2. Materials and methods

2.1. Strains

Strains native from the state of Puebla-Mexico were used, Th-T4 (3) from Trichoderma harzianum, Tav-T7 (2) from Trichoderma atroviridae, Tv-T3 (1) from Trichoderma viridae and the strain (Fo-A) from Fusarium oxysporum, which belong to the Centro de Recursos Genéticos del Centro de Agroecología del Instituto de Ciencias-BUAP and are in culture medium PDA (Potato Dextrose Agar).

2.2. Rate of development and speed of growth

The rate of development and rate growth of Th-T4 (3), Tav-T7 (2), TV-T3 (1) and (Fo-A) strains, was determined in Petri dishes (4.5 cm in diameter) in culture medium (PDA), incubated at room temperature for 7 days; the growth rate was measured every 24 h until the culmination of the total colonization of the strains, the macroscopic morphological characteristics of the colonies were recorded in texture, density, aerial mycelium and color. The rate of development and growth rate were determined using the following formula [28]:

TD=VCFVCI/Number of daysE1

2.3. Antagonistic activity of the strains of Trichoderma spp. on F. oxysporum in vitro

To evaluate the antagonistic activity of Trichoderma spp., Cherif and Benhamou technique was used [29]. For each of the treatments that were performed in Petri dishes with PDA (Agar, Dextrose and Potato) culture medium, was place at one end of the Petri dish a 5 mm diameter agar disc with mycelium of the pathogenic fungus, in this case F. oxysporum, due to its slow growth was allowed to develop for 2 days and then another 5 mm disc with mycelium of Trichoderma spp. was inoculated at the opposite end, (natives) at a distance of approximately 5 cm between them [30, 31]. The controls consisted of mycelium of the pathogens and the antagonist, separately cultured in Petri dishes with PDA medium described above. Petri dishes were incubated at a temperature of 26°C. To measure the inhibitory effect of antagonistic fungus to the pathogen, measures colony diameter was recorded every 24 h; until standoff and formation of an inhibition zone between the colonies was formed. Ten repetitions were considered for each comparison, in this case will be three strains of Trichoderma spp., a single strain of F. oxysporum, evaluating a total of 30 experimental units. The percentage growth inhibition are calculated using the formula given by [32]:

PICR=R1R2/R1×100E2

where:

  1. PICR: Percent inhibition of radial growth.

  2. R1: Diameter of token.

  3. R2: Diameter of organism tested.

Additionally, the strain was compared respect to the antagonistic capacity according to the scale proposed by Bell [33] in 1982 (Table 1).

ClassCharacteristics
1Overgrowth of Trichoderma that colonized the entire medium surface and reduced colony pathogen.
2Overgrowth Trichoderma colonized at least 2/3 of the medium surface.
3Trichoderma and pathogen colonized medium to medium (more than 1/3 and less than 2/3).
4Pathogenic fungus colonized at least 2/3 of the medium surface and resist invasion by Trichoderma.
5Overgrowth of the pathogenic fungus that colonized the entire surface of the medium.

Table 1.

Class and characteristics of Trichoderma spp. antagonistic capacity.

2.4. Greenhouse antagonism tests

Seeds of tomato (L. esculentum Mill) var. Ramses were used, these were sterilized in 20% (v/v) sodium hypochlorite solution for 20 min, followed by three 5-minute washes in sterile distilled water. Subsequently the sowing was carried out in disinfected trays of 27 × 17 × 4 cm, containing 60 g of sterilized vermiculite in an autoclave at 121°C for 1 h. In each tray 100 tomato seeds were sown. Three strains of Trichoderma spp. were selected in the laboratory for their antagonistic response [Th-T4 (3), Tav-T7 (2), Tv-T3 (1)] plus two commercial strains (Perkins-C21 and Tricovel-25) and a control inoculated with F. oxysporum without Trichoderma spp. plus an absolute control; for a total of seven treatments, where each tray with 100 tomato seeds represented an experimental unit. The inoculations were carried out at the time of planting the seeds in the trays with 1 mL of a suspension of F. oxysporum at a concentration of 5 × 106 conidia mL−1 per well. The trays were installed in a culture chamber at 25 ± 2°C, were irrigated with 80 mL of distilled water per tray every 2 days. After 15 days, 1 mL of the five strains of Trichoderma spp. was applied at a total concentration of 83 × 104 conidia with a viability percentage of 96%.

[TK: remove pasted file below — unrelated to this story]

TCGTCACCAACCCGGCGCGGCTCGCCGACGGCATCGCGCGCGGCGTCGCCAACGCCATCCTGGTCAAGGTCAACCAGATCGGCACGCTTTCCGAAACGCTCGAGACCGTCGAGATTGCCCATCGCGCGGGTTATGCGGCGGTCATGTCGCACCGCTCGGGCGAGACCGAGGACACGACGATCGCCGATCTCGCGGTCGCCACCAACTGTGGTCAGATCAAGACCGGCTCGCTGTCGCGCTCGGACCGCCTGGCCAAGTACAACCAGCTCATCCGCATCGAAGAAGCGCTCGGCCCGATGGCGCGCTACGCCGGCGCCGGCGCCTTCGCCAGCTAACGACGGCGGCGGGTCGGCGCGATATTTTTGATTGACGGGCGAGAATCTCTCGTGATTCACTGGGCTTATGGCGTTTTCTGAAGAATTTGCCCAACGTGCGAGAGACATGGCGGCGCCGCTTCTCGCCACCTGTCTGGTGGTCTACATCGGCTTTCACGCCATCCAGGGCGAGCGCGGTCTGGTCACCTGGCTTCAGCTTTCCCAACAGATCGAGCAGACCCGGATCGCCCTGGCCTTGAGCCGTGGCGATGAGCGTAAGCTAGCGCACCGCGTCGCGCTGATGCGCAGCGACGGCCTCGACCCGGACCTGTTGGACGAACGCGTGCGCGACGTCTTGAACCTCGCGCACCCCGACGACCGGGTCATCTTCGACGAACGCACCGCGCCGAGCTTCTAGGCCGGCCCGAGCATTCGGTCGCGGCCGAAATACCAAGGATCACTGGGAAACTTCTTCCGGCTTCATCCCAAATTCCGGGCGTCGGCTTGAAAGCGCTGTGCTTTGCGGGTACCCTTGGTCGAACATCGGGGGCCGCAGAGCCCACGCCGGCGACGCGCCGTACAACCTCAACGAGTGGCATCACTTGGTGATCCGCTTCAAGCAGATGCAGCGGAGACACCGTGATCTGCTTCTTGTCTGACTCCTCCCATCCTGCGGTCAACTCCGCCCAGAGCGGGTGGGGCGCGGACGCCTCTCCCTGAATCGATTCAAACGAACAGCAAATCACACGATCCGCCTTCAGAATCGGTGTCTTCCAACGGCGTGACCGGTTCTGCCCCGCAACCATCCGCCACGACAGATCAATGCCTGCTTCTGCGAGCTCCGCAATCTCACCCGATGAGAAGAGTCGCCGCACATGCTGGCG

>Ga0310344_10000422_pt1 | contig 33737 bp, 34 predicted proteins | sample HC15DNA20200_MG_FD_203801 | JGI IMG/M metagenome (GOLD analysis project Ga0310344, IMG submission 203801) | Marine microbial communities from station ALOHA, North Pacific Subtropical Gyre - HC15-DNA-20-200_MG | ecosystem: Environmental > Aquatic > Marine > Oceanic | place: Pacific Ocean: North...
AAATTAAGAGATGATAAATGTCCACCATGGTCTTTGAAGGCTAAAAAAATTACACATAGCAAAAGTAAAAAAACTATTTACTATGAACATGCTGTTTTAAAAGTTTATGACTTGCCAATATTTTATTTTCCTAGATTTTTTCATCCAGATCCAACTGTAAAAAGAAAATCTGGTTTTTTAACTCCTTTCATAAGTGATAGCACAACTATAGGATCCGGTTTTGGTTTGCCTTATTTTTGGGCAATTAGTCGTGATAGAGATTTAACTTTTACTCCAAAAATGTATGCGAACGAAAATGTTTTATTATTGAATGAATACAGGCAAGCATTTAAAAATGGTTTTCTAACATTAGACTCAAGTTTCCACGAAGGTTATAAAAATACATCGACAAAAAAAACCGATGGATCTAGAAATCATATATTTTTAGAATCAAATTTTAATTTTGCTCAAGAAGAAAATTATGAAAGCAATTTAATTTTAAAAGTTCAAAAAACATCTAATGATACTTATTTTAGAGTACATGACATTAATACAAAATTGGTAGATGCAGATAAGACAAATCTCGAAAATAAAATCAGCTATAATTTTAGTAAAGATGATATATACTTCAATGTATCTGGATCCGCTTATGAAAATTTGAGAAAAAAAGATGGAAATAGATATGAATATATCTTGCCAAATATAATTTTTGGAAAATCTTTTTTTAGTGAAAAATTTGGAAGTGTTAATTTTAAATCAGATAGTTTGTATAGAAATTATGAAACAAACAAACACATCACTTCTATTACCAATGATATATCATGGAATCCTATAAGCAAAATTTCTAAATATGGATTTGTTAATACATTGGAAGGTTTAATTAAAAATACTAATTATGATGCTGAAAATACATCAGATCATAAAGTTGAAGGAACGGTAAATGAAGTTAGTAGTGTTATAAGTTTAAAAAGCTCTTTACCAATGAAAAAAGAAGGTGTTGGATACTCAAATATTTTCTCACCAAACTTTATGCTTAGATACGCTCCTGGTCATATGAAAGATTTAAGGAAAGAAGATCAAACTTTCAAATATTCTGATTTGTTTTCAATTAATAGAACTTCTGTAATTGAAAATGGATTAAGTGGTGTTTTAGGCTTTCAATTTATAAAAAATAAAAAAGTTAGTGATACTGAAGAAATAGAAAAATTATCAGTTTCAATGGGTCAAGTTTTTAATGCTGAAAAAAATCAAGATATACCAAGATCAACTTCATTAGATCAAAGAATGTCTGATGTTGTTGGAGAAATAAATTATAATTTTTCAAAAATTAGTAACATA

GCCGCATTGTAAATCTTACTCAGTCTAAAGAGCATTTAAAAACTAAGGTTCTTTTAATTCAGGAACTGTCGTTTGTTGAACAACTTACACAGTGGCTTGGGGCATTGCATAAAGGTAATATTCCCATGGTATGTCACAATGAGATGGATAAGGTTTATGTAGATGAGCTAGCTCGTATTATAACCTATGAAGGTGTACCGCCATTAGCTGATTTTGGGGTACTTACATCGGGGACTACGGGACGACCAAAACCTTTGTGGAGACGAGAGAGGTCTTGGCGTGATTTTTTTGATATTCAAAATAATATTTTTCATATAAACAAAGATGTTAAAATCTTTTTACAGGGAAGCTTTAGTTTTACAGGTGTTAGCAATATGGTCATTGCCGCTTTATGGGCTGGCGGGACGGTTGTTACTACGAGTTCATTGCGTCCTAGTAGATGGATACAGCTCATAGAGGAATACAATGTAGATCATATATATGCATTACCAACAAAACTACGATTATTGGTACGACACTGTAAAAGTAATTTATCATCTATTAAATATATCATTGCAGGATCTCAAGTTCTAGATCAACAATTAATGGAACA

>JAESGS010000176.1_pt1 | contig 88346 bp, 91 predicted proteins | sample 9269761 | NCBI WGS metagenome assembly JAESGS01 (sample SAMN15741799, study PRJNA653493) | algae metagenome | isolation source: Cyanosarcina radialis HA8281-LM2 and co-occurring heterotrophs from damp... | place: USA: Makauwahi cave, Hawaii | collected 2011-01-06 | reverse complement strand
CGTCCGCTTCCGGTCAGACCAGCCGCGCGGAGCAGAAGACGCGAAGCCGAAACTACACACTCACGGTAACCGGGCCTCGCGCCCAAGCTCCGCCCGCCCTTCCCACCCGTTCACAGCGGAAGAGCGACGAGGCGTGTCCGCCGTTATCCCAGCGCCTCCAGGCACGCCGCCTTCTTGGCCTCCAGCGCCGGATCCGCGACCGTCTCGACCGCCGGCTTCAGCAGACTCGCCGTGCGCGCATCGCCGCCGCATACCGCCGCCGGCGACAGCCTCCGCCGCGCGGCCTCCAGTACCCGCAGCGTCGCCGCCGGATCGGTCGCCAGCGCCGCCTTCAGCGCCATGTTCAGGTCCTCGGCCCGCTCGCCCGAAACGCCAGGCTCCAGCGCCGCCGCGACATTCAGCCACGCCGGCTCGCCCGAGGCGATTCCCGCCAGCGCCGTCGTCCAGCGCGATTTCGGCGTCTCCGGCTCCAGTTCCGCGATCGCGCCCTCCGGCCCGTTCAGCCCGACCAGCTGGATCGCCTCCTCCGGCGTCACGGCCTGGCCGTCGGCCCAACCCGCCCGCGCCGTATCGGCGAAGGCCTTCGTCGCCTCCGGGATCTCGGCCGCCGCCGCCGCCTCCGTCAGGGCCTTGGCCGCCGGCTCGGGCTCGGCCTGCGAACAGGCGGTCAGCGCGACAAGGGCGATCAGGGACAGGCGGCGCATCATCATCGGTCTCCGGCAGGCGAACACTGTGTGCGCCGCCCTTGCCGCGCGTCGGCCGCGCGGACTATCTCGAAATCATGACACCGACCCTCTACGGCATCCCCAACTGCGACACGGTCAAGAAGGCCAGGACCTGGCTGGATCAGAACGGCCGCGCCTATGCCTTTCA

The variables evaluated were incidence and severity of disease at 30 days after sowing, both for the radical part and for the aerial part (Table 2) using the scale proposed by Amaro-Leal [34]. The percentage of mortality and survival of tomato seedlings at 45 days, as well as height, stem thickness and total dry biomass were evaluated.

Scale of severity in root of plants
CodeDescriptionCodeDescription
aCircular dry injury.AHealthy plant.
bLight necrosis at the base of the root, lesion greater than 0.5 cm.BPlant with some leaves with loss of turgor.
cDry necrosis approx 1.5 cm, suberized, adventitious roots.CPlants with all leaves with loss of turgor.
dRoot presenting lesions with necrosis of 2 cm.DPlants with withered leaves. Planta sana.
eLesions with necrosis of 2 cm, roots begin to detach.
fLesions with necrosis of 2 cm, large amount of roots are released.
gIt gives off epidermis leaving vascular tissue, loss of 50% of roots.
hDetachment 80% roots expose tissue loss of epidermis, necrotic roots.

Table 2.

Severity scale of F. oxysporum attack on tomato culture.

The results obtained were subjected to an analysis of variance (ANOVA) and test of separation of means by Tukey (p < 0.05), sing the SPSS version 17 (Statistical Package for Social Sciences) to determine differences between treatments.

3. Results and discussion

3.1. Growth rate and rate of development

The Tv-T3 (1) and Th-T4 (3) strains of Trichoderma spp. presented a cottony texture with abundant density and abundant mycelium, a dark green and white coloration, whereas the Tav-T7 (2) strain presented a regular density, regular mycelium and a green/yellow coloration. For the F. oxysporum strain in this case (Fo-A) presented a velvety texture with a regular density and mycelium of pink white color, as described by Guzman [35], in addition its mycelium is formed by septate hyphae and the conidiophores present clusters of macroconidia where chlamydospores are observed.